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The adage that no one’s life, liberty or property is safe as long as the Legislature is in session is not always true. It just seems that way to those who hold no sway at the Capitol.  

What is always true is this: Elections have consequences.

Jeff Landry’s election as governor last autumn, along with , signaled a .  

In their recently concluded annual session, lawmakers dutifully rubber-stamped a draconian agenda pushed by hardline social conservatives. Landry likewise got most of what he wanted, but the sheer volume of his brazen power grabs caused him to lose .

Meanwhile, women and children, teachers and at almost every turn.

Which brings us to my annual tally of the session’s victors and vanquished — Da Winnas and Da Loozas — starting with ...

Da Winnas 

1. Gov. Jeff Landry — The governor didn’t win all his battles, but lawmakers approved enough of his ambitious agenda to make him this year’s Big Winna. Landry also helped his key political backers get what they wanted. Social conservatives doubled down on the nation’s strictest anti-abortion law and passed cruel anti-LGBTQ laws. defeat or weaken some business-backed changes to Louisiana’s legal system, while supporters of educational savings accounts (ESAs) got a scaled-down version of Vouchers 2.0. Meanwhile, the governor will soon get control of the state ethics board and nearly 150 other boards and commissions — including higher-ed governing boards. He also convinced lawmakers to keep his travel schedules confidential for an unlimited time if there are “security concerns.” And he’s just getting started.

2. The Senate — The upper chamber, , showed what legislative independence looks like. Senators killed or weakened many of Landry’s bridge-too-far initiatives, and Henry bore the governor’s ire for his colleagues. Most notably, he didn’t publicly challenge or criticize Landry. That showed real finesse. He also spared senators from having to take some tough votes and made sure the money bills got done in time to avoid the chaos that marked the final hours of last year’s session.

3. Social Conservatives and Theocrats — Louisiana’s Grand Inquisitors have an iron grip on the Legislature and an ambitious ally in Landry. That makes them the strongest — and most feared — force in the Capitol. They demanded and got what they wanted: ever-harsher abortion restrictions and anti-LGBTQ laws.For good measure, House Bill 71 requires classrooms in every public university and K-12 school to post a copy of the Ten Commandments — but the bill enumerates 11, not 10, commandments. So, do students get to pick one that doesn’t count? 

4. Insurance Companies — Lawmakers abolished the popular “three-year rule” that limits homeowners policy cancellations. The new law allows insurers to drop up to 5% of their total policies per calendar year, but they must get Insurance Commissioner Tim Temple’s approval to drop more than 5% of their policies written in any single parish. Other new laws will allow insurance companies to raise premiums without obtaining prior approval from Temple and give them more time to pay claims — plus a “cure period” to resolve disputes with homeowners.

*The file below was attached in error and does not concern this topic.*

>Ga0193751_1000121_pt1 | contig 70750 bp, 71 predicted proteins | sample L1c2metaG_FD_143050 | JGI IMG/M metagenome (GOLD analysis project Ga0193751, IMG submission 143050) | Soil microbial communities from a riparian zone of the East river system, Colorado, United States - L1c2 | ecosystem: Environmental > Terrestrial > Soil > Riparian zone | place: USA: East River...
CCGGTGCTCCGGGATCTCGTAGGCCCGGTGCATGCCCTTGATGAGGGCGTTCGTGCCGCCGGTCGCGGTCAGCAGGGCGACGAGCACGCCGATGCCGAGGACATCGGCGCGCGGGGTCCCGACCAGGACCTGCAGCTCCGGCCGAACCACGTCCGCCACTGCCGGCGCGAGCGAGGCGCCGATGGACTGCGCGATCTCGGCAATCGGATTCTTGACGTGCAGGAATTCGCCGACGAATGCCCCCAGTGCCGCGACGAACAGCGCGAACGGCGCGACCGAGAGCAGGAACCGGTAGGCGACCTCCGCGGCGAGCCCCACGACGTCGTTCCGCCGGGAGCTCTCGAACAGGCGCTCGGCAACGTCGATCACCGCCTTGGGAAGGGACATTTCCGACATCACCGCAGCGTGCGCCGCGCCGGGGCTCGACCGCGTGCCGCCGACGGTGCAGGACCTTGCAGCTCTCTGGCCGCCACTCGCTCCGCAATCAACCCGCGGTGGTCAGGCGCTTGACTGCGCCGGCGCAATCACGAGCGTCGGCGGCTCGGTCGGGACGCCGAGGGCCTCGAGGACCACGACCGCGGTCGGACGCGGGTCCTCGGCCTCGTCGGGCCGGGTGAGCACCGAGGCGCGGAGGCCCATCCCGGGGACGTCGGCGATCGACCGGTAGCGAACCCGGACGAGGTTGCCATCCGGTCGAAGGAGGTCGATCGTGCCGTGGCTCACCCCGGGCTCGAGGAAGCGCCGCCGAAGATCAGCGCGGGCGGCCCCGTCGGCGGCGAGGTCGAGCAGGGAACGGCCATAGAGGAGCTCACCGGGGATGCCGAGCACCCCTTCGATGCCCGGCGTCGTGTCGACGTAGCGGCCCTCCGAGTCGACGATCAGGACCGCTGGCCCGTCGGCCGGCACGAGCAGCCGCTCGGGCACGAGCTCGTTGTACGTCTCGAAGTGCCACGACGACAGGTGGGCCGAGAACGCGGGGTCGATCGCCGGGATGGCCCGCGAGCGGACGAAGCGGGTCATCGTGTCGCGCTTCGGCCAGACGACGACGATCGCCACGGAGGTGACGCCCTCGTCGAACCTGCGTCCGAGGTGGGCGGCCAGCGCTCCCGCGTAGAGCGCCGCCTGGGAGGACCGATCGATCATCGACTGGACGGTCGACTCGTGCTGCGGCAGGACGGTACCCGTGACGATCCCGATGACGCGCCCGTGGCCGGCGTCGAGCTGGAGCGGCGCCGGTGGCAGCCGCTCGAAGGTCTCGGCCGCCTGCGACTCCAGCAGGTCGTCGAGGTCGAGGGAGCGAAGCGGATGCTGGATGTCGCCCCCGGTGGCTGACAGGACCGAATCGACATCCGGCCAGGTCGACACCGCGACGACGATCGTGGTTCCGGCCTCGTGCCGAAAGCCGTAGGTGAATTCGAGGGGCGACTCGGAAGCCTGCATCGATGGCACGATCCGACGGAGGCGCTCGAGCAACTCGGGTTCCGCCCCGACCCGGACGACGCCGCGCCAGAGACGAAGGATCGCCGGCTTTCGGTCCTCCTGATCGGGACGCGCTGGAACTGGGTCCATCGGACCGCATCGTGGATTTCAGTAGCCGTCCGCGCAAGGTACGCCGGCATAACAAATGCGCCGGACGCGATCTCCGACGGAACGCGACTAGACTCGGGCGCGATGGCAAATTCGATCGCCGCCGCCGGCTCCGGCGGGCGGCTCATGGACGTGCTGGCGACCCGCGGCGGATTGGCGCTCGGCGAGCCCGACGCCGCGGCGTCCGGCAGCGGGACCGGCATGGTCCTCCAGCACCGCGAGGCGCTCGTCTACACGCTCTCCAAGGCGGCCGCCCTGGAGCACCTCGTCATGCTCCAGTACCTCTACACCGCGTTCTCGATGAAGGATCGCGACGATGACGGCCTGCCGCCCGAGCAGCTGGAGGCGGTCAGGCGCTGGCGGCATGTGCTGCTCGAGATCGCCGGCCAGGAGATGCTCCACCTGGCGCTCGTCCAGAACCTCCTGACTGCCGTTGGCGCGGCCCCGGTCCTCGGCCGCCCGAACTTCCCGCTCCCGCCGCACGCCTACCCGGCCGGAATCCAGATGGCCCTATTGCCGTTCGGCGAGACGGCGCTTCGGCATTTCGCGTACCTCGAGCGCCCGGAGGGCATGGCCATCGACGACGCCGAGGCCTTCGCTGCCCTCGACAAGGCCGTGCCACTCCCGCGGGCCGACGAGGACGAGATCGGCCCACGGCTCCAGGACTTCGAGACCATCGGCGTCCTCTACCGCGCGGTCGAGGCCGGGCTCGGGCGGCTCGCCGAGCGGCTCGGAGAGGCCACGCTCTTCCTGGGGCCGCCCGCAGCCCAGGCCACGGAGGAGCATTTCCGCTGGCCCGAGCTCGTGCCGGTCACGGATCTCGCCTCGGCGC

5. AARP — Lawmakers rejected several attempts to pass a bill that would have shielded nursing home operators from lawsuits about staffing, poor patient care and other complaints. Critics, led by AARP, dubbed the measure the “Bob Dean Protection Act,” a reference to the man whose nursing homes sent 843 patients to a squalid warehouse during Hurricane Ida, leading to a number of deaths, hospitalizations and lawsuits.

6. Organized Labor and Public Employees — Surprisingly to many, lawmakers scuttled anti-union bills that would have significantly restricted labor organizations’ activities, banned collective bargaining agreements for public employees and made it harder for private-sector workers to unionize. They also rejected Landry’s proposed constitutional amendment that would have given him more control over the state Civil Service Commission and undermined key protections for civil service workers. 

7. Trial Lawyers — Some high-powered plaintiff lawyers got behind Landry early in his campaign for governor, and it paid off ... for now. The governor helped them sidetrack or weaken several “tort reform” bills that business interests hoped would pass. But this fight never ends.

8. Medical Weed Companies — A new law will transfer the state’s two exclusive medical pot-growing licenses from LSU and Southern University to a pair of private growers the colleges had taken on as partners. Supporters of the change say it brings Louisiana into line with other states that have legalized medicinal cannabis.Critics noted that John Davis, husband of Baton Rouge Rep. Paula Davis, and GOP mega-donor Boysie Bollinger are president and primary shareholder, respectively, of Good Day Farms, LSU’s medical weed partner. (Rep. Davis recuses herself from votes on marijuana legislation.)